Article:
Posted by: Hostile on September 6, 2006 at 3:24 PM | PERMALINK

Game theory posits rational actors. If one actor is not rational, then it's impossible to determine a rational response to them; ergo any response that presumes that they will do the most radical/insane/dangerous thing is perfectly rational.

To call an opponent insane is too often a prelude to doing something irrational in response. I'm just so weary of it.

Speaking of which, I've heard that game theory models that work nicely for political science and economics don't work so well for martyrdom. Can anybody validate that idea? If Iran could be legitimately categorized as a martyr, then an irrational response is justified - but it's abundantly clear that this is completely, senselessly, wrong.

Posted by: Saam Barrager on September 6, 2006 at 3:27 PM | PERMALINK

When he finally pulls a David Brock, he's gonna feel so good...

Now, that's funny and plausible.

Posted by: little ole jim from red country on September 6, 2006 at 3:28 PM | PERMALINK

I don't think Kevin is either ignorant or a liar. I think he, unlike many Democrats, is trying to come up with some kind of national security policy that makes some kind of sense. He doesn't pooh-pooh the threat from the jihadists. And he is right that Iran is where the rubber meets the road. It's easy to be a Monday morning quarterback on Iraq, now that we know that Hussein was bluffing about having WMD; Iran is a tougher case because we have to make decisions with imperfect information where the consequences of making the wrong decision can be severe. And I think he understands that a nuclear armed Iran would present a new and different kind of threat than we faced with the Soviet Union. No one thinks that Iran is going to launch missiles at the US for no reason. But it might slip a few nukes to its proxies around the world who might attack the US or US allies in a way that would give Iran plausible deniability. (I trust that the folks here remember that Iranian agents planted bombs in Argentina a while back that killed many people.) Or it might launch missiles at Israel or other US allies in the mid-East or Europe. It might even threaten to fire missiles at the US to deter the US from defending Israel or our other allies.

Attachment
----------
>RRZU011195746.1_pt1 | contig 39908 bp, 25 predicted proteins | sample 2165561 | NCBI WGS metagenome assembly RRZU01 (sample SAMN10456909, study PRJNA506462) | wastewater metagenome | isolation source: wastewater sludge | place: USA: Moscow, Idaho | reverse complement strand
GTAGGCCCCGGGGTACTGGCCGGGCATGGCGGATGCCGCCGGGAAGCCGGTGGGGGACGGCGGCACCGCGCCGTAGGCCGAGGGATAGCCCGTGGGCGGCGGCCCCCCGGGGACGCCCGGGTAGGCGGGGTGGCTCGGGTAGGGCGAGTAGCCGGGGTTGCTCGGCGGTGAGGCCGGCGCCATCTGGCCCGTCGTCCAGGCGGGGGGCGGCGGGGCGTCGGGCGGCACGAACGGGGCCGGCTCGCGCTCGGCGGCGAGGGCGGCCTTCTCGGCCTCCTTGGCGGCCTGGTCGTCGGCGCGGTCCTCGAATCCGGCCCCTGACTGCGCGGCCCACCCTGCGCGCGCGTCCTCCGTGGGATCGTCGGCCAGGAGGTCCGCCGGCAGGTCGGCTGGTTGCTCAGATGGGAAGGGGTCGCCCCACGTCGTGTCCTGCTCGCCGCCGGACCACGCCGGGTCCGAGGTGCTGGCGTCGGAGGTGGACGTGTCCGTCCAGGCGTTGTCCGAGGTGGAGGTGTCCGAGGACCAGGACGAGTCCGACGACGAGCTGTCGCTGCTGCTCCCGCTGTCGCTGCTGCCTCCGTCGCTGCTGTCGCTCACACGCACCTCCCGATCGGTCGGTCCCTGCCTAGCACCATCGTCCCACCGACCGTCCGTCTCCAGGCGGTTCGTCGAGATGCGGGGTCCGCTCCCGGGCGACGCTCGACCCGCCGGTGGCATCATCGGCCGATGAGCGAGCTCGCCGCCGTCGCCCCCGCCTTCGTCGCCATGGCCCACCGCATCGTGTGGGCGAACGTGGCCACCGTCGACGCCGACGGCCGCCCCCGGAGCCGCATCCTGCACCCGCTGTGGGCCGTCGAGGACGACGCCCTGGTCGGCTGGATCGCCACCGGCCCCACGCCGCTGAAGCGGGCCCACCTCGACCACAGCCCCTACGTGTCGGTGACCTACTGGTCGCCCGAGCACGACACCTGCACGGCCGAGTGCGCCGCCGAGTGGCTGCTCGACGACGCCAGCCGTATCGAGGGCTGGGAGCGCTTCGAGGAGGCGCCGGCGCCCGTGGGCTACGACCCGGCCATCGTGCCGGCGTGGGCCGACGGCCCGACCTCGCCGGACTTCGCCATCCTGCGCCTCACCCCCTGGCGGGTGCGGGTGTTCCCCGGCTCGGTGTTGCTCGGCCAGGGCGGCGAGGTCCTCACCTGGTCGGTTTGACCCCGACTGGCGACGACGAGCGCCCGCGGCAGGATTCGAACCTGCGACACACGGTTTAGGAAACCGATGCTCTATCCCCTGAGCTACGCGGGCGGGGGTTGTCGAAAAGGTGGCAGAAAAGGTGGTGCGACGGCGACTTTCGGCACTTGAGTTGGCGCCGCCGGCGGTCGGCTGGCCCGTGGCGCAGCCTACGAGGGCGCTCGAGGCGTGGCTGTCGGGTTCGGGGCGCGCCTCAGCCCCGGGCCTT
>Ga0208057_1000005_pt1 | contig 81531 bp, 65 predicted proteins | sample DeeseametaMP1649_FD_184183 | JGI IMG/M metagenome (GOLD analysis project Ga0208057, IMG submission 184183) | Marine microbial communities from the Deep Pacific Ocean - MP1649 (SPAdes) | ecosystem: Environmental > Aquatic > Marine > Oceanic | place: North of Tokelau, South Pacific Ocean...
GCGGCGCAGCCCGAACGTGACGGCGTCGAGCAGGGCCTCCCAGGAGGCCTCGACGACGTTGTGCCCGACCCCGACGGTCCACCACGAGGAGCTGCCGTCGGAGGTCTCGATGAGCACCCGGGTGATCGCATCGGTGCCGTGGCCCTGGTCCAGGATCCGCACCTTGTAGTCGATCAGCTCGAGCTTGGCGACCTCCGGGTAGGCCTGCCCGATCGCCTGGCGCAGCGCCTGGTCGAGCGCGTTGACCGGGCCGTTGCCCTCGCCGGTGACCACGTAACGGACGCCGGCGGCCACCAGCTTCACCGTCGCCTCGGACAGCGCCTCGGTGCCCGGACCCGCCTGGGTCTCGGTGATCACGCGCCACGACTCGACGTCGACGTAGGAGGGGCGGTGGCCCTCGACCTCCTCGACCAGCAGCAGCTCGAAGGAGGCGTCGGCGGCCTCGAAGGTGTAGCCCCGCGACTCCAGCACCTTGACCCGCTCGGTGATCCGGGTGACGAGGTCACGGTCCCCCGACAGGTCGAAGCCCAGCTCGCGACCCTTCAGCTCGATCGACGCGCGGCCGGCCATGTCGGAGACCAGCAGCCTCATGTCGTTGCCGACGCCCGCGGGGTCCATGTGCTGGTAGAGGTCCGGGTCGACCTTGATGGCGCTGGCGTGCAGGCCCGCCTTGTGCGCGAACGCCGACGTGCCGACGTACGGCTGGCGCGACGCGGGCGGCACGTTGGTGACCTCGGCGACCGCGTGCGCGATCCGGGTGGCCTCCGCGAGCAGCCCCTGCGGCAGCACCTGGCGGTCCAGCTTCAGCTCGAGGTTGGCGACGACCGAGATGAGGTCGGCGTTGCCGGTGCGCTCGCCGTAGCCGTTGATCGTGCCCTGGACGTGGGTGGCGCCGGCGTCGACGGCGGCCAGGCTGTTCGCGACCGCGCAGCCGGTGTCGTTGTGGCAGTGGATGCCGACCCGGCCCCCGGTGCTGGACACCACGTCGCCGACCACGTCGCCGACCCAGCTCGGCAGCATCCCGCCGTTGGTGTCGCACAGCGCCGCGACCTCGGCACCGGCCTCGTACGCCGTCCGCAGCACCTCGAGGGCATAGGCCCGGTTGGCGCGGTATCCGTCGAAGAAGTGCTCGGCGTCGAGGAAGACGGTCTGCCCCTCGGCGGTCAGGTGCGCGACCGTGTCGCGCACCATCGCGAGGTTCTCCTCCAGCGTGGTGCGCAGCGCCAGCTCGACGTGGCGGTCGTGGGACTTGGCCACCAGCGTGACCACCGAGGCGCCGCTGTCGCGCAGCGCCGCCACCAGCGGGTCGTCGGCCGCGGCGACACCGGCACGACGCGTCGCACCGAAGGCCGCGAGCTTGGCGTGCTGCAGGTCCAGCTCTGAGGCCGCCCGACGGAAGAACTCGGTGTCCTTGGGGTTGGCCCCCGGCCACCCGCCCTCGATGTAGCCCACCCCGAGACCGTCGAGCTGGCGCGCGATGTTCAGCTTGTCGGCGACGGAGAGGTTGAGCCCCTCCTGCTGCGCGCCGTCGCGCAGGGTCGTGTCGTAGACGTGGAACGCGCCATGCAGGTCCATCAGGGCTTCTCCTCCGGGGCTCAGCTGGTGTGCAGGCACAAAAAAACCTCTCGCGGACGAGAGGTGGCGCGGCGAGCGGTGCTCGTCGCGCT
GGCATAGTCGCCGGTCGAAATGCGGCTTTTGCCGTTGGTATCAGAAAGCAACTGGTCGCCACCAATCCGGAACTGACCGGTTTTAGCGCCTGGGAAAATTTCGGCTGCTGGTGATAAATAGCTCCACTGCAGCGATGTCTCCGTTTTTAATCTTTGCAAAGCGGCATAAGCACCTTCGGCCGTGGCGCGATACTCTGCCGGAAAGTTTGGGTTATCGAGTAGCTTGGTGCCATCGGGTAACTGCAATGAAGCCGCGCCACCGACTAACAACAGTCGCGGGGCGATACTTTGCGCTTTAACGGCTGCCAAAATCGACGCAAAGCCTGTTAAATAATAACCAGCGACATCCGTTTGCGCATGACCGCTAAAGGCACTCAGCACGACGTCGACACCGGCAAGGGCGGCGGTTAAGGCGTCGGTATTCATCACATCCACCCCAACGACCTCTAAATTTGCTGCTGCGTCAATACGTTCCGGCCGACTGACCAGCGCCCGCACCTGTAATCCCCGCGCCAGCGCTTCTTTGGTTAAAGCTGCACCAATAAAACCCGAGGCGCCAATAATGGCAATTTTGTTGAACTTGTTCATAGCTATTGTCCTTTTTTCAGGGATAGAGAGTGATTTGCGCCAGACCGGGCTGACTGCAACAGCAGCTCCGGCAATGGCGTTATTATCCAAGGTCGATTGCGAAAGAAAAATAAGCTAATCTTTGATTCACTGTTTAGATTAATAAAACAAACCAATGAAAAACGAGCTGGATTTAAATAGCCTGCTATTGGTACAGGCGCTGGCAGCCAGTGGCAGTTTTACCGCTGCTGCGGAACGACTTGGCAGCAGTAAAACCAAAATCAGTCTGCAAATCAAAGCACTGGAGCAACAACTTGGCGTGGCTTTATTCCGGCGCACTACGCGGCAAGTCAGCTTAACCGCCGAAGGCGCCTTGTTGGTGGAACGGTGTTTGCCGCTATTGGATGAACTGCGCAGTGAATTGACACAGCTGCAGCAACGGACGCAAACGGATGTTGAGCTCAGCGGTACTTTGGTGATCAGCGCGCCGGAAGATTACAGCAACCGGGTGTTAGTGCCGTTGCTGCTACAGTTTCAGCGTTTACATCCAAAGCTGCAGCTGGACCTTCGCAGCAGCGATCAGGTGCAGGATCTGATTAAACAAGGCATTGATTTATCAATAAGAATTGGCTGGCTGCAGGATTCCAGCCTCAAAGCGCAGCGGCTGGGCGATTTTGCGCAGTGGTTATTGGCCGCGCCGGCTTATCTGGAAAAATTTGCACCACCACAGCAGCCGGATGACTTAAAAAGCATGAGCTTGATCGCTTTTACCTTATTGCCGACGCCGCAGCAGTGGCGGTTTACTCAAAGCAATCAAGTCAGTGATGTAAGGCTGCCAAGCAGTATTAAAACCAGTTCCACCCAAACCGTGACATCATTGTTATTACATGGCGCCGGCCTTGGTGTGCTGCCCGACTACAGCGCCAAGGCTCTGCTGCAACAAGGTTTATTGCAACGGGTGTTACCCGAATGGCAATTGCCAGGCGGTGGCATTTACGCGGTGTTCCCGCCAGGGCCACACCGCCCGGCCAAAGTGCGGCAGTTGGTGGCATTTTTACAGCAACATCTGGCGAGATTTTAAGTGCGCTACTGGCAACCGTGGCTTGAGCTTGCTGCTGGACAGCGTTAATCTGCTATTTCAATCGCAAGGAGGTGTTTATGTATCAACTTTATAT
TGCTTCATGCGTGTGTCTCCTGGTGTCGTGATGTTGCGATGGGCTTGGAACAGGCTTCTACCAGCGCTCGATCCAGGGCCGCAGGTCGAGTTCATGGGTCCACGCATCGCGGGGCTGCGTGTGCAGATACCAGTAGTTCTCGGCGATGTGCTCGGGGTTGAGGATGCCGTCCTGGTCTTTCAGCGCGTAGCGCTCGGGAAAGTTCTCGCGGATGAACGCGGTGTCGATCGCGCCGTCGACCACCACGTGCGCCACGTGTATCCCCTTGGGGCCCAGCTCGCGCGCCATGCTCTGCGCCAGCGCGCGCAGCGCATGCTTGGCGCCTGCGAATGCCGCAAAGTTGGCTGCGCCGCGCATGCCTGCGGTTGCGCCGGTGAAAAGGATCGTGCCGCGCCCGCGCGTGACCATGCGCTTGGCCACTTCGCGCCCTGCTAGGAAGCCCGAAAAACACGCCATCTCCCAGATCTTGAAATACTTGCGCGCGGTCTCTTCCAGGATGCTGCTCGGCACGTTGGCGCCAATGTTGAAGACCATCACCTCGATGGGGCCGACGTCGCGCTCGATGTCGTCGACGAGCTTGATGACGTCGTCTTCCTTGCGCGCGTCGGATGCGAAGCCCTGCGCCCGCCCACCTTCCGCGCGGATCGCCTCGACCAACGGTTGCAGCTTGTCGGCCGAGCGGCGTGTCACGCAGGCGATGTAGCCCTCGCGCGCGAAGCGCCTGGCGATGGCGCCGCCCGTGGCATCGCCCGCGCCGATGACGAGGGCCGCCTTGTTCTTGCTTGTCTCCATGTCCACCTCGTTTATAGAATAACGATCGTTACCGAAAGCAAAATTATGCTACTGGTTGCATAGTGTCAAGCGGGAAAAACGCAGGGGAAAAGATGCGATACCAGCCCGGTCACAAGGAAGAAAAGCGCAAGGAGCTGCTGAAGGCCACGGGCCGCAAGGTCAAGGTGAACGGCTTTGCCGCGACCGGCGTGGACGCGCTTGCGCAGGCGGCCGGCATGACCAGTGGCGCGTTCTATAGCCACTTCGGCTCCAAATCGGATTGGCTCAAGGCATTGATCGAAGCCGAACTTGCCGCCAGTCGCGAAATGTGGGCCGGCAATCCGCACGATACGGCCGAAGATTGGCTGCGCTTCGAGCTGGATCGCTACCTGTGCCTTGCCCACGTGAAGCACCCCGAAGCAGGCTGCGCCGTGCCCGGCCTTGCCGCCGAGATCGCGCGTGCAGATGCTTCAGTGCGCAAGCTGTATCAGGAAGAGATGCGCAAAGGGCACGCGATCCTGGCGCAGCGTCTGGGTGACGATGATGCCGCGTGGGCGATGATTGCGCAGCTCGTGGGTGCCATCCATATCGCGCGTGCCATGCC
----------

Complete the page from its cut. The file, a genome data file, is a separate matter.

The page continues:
But I still have no clue what Kevin is proposing. He says we should negotiate with Iran. Negotiate what? Iran has openly defied the UN Security Council's insistence that it suspend efforts to make weapons-grade uranium. Are we supposed to negotiate that? What do we say to them? Does Kevin suggest that we offer to pay Iran to give up uranium enrichment? Offer to help them enrich uranium? Offer assurances that we won't invade Iran, ever, under any circumstances? Give us a clue, Kevin, what the hell you're talking about. Negotiating is more than talking, you have to be willing to give up something to get something. What would you give up to get Iran to give up enriching uranium?